To be clear, when I said "broiler" in my earlier post, I probably should have said "top element" or something. I don't actually use it as a broiler while I bake pizza; it just goes on while the oven is set to bake, which I assume happens with all electric ovens.

Having never lived in a home with a gas oven, I wonder: Do some gas ovens have broilers in the main oven compartment (or baking chamber), or are all gas oven broilers located in the drawer below the main compartment?

Offline Musky

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Re: A Cheesehead does New York. Style
« Reply #12 on: December 02, 2013, 11:17:20 AM »
To be clear, when I said "broiler" in my earlier post, I probably should have said "top element" or something. I don't actually use it as a broiler while I bake pizza; it just goes on while the oven is set to bake, which I assume happens with all electric ovens.

Having never lived in a home with a gas oven, I wonder: Do some gas ovens have broilers in the main oven compartment (or baking chamber), or are all gas oven broilers located in the drawer below the main compartment?

In my case, I have a gas oven with an infrared broiler at the top of the main chamber.  It cranks, too.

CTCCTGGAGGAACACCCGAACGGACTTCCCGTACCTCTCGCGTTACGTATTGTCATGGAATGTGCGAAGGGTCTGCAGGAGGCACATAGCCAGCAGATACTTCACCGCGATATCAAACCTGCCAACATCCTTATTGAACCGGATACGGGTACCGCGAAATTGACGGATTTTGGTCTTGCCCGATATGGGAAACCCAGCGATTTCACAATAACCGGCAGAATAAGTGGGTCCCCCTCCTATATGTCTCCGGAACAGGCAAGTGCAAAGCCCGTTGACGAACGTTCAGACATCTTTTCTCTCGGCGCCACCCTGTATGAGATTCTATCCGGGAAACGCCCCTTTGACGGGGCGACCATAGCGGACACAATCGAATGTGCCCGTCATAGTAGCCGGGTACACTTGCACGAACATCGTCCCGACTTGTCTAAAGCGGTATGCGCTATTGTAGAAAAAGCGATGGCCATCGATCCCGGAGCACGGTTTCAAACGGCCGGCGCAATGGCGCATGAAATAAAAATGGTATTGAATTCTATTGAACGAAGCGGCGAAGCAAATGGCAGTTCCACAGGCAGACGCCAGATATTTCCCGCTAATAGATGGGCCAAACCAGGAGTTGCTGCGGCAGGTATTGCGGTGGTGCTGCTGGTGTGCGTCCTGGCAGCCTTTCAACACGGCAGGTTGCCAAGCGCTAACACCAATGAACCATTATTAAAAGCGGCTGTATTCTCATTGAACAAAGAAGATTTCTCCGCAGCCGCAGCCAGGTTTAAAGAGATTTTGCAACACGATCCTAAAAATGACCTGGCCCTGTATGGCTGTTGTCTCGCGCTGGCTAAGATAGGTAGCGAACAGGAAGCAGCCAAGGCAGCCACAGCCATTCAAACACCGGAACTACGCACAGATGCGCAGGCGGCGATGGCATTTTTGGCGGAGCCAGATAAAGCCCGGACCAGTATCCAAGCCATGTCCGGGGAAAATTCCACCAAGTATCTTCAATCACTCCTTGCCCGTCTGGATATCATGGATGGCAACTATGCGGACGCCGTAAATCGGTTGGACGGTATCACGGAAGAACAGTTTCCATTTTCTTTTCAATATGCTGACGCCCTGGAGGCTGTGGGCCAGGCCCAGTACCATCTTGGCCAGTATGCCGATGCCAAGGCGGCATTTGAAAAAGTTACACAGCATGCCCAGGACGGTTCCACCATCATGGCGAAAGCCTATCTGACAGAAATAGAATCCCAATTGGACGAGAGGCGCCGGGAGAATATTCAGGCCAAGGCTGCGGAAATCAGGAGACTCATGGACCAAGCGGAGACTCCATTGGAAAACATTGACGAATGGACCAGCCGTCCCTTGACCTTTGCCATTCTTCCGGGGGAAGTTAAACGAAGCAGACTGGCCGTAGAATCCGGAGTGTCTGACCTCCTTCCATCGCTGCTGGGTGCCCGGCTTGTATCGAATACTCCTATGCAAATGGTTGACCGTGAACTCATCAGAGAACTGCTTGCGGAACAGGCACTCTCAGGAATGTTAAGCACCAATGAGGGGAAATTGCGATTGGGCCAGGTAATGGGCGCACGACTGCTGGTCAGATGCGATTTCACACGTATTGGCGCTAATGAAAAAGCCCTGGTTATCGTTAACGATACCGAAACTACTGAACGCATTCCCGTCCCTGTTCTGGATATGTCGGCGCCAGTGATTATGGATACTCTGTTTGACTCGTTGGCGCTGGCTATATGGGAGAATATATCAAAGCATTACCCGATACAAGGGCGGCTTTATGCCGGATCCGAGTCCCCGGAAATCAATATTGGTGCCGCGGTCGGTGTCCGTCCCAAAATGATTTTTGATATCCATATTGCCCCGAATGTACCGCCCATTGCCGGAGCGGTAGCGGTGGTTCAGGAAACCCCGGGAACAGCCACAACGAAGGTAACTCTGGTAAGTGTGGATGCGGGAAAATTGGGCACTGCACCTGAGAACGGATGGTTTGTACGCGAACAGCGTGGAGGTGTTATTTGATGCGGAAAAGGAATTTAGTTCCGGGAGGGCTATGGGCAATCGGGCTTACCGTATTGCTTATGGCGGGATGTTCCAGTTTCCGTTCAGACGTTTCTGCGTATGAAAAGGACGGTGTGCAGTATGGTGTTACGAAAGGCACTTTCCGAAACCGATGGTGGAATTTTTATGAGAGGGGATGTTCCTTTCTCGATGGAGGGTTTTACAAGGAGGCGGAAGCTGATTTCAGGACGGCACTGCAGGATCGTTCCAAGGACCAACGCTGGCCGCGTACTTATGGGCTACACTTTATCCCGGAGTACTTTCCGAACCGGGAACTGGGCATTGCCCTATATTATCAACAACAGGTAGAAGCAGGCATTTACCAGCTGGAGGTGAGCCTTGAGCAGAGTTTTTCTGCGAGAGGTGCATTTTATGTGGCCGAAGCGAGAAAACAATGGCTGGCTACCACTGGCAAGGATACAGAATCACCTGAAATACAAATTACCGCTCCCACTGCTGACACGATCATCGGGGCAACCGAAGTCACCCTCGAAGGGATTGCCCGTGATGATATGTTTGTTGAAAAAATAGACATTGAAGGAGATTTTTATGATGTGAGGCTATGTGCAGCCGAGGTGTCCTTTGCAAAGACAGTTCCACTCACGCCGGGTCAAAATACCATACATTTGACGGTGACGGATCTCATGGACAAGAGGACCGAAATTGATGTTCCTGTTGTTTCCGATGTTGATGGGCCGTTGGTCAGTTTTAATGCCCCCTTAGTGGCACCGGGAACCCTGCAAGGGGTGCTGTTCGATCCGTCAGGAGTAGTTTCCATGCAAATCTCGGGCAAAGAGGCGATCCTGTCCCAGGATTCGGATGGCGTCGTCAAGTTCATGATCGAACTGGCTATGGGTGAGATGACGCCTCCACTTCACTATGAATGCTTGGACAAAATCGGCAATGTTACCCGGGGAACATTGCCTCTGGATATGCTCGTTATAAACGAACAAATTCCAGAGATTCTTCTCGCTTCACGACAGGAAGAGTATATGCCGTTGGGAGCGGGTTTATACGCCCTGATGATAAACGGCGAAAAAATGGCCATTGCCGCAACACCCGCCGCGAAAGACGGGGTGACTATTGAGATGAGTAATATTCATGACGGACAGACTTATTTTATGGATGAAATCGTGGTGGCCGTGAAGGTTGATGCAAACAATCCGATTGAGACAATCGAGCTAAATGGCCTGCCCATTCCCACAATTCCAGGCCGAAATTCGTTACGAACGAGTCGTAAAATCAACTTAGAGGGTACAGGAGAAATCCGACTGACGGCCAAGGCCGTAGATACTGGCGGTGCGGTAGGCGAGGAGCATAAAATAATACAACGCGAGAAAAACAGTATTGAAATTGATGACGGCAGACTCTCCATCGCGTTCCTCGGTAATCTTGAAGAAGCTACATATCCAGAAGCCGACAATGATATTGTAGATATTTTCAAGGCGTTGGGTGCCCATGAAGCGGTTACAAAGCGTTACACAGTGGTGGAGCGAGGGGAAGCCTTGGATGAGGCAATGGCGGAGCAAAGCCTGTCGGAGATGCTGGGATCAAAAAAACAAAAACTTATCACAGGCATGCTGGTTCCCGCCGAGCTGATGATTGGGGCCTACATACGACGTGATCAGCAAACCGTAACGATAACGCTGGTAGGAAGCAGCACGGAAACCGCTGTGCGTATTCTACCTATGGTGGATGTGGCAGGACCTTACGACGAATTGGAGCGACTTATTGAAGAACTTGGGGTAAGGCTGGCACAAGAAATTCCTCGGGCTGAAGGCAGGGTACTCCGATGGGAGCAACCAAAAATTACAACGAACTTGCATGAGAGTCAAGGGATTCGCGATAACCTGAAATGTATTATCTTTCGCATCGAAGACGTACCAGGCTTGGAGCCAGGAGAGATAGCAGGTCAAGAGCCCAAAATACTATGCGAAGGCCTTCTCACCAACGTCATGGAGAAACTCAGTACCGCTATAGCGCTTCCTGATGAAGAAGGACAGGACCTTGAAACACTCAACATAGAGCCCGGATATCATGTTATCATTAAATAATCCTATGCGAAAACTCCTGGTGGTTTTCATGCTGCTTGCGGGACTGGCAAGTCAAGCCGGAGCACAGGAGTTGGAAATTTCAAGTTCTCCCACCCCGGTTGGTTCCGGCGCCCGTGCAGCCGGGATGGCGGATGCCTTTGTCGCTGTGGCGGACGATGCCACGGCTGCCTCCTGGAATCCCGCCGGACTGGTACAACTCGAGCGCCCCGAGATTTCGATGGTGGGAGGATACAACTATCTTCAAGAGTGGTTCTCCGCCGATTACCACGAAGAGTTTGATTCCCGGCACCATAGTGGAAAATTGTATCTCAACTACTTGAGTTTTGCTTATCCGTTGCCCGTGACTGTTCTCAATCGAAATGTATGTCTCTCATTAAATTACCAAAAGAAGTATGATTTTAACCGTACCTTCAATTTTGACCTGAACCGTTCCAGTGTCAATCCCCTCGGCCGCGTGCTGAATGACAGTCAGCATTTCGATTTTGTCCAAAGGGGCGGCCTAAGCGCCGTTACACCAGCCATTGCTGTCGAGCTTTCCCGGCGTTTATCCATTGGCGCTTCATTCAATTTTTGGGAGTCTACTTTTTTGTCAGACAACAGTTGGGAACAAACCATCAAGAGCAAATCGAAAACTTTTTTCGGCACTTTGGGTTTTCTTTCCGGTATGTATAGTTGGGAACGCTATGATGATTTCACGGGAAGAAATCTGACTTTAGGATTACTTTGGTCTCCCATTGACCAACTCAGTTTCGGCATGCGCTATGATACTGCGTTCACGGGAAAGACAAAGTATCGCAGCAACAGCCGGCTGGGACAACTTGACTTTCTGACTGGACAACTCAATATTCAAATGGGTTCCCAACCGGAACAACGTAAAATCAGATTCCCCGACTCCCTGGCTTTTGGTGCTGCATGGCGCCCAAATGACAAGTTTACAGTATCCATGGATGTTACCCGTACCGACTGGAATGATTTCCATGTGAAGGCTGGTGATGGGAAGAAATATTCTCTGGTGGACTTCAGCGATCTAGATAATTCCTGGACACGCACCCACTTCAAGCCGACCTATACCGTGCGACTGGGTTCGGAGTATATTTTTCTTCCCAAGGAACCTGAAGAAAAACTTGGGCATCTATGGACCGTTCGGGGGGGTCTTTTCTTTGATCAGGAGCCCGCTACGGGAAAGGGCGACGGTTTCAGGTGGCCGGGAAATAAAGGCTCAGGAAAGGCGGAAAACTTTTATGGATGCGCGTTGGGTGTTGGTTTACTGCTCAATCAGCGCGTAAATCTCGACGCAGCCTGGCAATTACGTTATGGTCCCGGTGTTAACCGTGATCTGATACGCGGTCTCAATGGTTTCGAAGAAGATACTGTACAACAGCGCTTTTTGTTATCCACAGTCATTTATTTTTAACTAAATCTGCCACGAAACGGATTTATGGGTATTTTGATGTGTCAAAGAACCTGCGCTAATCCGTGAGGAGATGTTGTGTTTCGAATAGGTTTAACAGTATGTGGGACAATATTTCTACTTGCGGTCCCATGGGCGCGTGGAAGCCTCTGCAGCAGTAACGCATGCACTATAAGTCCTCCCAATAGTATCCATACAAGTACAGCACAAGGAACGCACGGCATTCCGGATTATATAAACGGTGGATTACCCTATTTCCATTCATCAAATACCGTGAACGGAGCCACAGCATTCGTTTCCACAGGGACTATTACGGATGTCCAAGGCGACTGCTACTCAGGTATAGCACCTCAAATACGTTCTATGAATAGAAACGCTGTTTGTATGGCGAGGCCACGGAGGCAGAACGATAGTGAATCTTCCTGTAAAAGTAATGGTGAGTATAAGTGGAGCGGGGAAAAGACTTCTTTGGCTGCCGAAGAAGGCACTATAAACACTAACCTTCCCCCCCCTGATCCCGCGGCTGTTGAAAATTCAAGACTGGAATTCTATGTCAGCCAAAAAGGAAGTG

Kevin

Offline Aimless Ryan

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Re: A Cheesehead does New York. Style
« Reply #13 on: December 02, 2013, 11:25:13 AM »
I hadn't even thought about that kind of setup, nor do I know anything about infrared. Is that an expensive oven?

Offline Musky

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Re: A Cheesehead does New York. Style
« Reply #14 on: December 02, 2013, 11:29:50 AM »
I hadn't even thought about that kind of setup, nor do I know anything about infrared. Is that an expensive oven?

Unfortunately, yes.  It's a 48" Wolf Range.  It has a 36" oven with the infrared, a 12" oven, and six burners and a charbroiler on the range top. 

Kevin

scott123

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Re: A Cheesehead does New York. Style
« Reply #15 on: December 02, 2013, 03:49:51 PM »
To be clear, when I said "broiler" in my earlier post, I probably should have said "top element" or something. I don't actually use it as a broiler while I bake pizza; it just goes on while the oven is set to bake, which I assume happens with all electric ovens.

Having never lived in a home with a gas oven, I wonder: Do some gas ovens have broilers in the main oven compartment (or baking chamber), or are all gas oven broilers located in the drawer below the main compartment?

Some have broilers in the main compartment, some have a single burner in the bottom with a broiling drawer below.  Based upon the small sample of people I know who own gas ovens, I would say that the owners with main oven compartment broilers outnumber the drawer folks by around 70/30 or even 80/20. I definitely believe that the age of the oven plays a large role- that older ovens are more likely to have the broiler drawer than newer ones (although I believe broiler drawer ovens are still manufactured).